A Few Final Observations On Zack Wheeler

An article by posted on March 15, 2013
Wheeler has firmly set his sights on a spot in the Mets starting rotation.

Wheeler has firmly set his sights on a spot in the Mets starting rotation.

As Zack Wheeler heads to minor league camp and begins to focus on what he needs to do to ready himself for a potential major league debut later this season with the Mets, let’s consider some of what we did get to see and hear while he was in Mets camp.

Wheeler gave a concise self-assessment of his repertoire not too long ago during an interview with WFAN’s Mike Francesa:

“I like to come at you with a fastball, not afraid to come inside. I am aggressive, I got a sharp slider, good curveball that I can strike you out with, or get over early for a strike. Changeup is a work in progress.“

Most scouts, and those who have seen him, all agree that Wheeler’s number one issue is gaining a better command of his primary pitches while continuing to develop his secondary offerings, particularly his curveball and changeup.

There’s no questioning Wheeler’s confidence and determination and in that regard, he is like fellow teammate Matt Harvey. They both seem to share that bulldog mentality.

I thought I’d ask our MMO minor league guru, Mitch Petanick, to share some thoughts on Wheeler and provide us with some additional analysis.

Thoughts From Mitch

What can be said about Wheeler that hasn’t been said before? His fastball is dynamite. His two-seamer has wicked movement which moves in on the right-handed hitters hands, and away from left-handed hitters. Wheeler states that he likes to pitch inside, and if the two seam is used effectively on the inside half to righties, opposing hitters will be going through a ton of lumber. In the video shown below it gives a great view of Wheeler’s pitches from behind the plate, and you can really see the filthy movement on all of his pitches.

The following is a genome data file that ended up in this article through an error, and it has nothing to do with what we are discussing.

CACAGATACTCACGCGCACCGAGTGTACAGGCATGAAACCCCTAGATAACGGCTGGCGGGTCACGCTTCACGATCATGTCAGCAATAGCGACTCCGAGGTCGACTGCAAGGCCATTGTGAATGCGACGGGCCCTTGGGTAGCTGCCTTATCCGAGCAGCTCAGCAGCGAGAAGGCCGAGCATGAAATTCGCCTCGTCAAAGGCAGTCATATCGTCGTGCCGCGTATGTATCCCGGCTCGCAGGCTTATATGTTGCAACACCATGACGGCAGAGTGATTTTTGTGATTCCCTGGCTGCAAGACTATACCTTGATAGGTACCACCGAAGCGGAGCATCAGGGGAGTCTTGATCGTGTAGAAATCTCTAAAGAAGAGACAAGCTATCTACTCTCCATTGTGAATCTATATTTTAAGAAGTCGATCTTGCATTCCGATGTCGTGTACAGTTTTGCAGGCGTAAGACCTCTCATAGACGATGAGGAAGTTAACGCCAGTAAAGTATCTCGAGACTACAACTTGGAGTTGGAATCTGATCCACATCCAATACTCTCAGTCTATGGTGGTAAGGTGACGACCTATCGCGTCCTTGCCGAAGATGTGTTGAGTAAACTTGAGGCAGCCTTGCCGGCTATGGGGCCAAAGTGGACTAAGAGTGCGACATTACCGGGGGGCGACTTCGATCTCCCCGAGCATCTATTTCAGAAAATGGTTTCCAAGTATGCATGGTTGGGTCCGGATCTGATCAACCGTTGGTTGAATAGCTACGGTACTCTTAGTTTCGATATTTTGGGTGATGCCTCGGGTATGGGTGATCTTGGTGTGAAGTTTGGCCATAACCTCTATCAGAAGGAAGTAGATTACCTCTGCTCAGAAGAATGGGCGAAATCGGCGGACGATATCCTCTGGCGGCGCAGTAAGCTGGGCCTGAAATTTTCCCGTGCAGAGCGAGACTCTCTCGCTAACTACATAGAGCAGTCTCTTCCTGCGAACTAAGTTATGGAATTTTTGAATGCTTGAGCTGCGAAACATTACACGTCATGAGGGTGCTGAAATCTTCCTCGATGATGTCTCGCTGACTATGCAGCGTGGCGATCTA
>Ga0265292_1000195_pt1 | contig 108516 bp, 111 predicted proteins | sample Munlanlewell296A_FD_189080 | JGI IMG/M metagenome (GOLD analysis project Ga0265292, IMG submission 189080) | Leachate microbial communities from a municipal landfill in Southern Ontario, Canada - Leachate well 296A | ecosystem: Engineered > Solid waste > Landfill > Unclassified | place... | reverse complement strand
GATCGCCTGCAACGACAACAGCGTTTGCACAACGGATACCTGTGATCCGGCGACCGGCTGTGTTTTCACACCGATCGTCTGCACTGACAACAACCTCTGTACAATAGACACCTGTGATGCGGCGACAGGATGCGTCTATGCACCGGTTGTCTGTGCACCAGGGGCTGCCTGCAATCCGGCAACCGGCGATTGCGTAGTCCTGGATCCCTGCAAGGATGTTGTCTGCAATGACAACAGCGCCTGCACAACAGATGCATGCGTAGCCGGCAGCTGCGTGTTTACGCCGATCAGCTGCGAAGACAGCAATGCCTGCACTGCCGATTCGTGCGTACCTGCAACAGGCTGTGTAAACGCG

Wheeler’s curveball is also very sharp and considered a biting curveball. His changeup is still a work in progress, as he states in the quote, but the changeup is not an easy pitch to master. If he’s throwing a circle change, the grip on the ball is awkward for pitchers to get used to. The thumb, which is usually there as a guide, is now on the side of the ball, instead of under it. The pitcher basically makes the O.K. sign with their fingers, and then grip the ball with the middle and ring finger placed on the two seams of the baseball. It is then thrown like a fastball, and due to the grip, the baseball does not generate as much velocity as the fastball.

The Circle Changeup Grip

The Circle Changeup Grip

The batter perceives the pitch to be a fastball because the arm speed of the pitcher does not change, but the velocity of the ball drops by about 10 mph due to the grip. The pitcher releases the ball and lets the ball come out of the hand off the middle, ring, and pinky in a fashion that the ball rotates and creates a motion, from a right-handed pitcher like Wheeler is, that will move in and down on right-handed hitters. Grip a ball making an O.K. sign with your hand and throw it as hard as you can and you will see how hard the pitch is to control and master.

Wheeler’s changeup may still need some work, but it will be effective. Anytime you throw in the upper 90s, the speed drop off from throwing a changeup will be enough to confuse hitters and keep them off-balance, as long as he can throw it for strikes. Wheeler is all but ready to embark on what hopes to be a long and exciting career in a Mets uniform. The fans are patiently awaiting his arrival.

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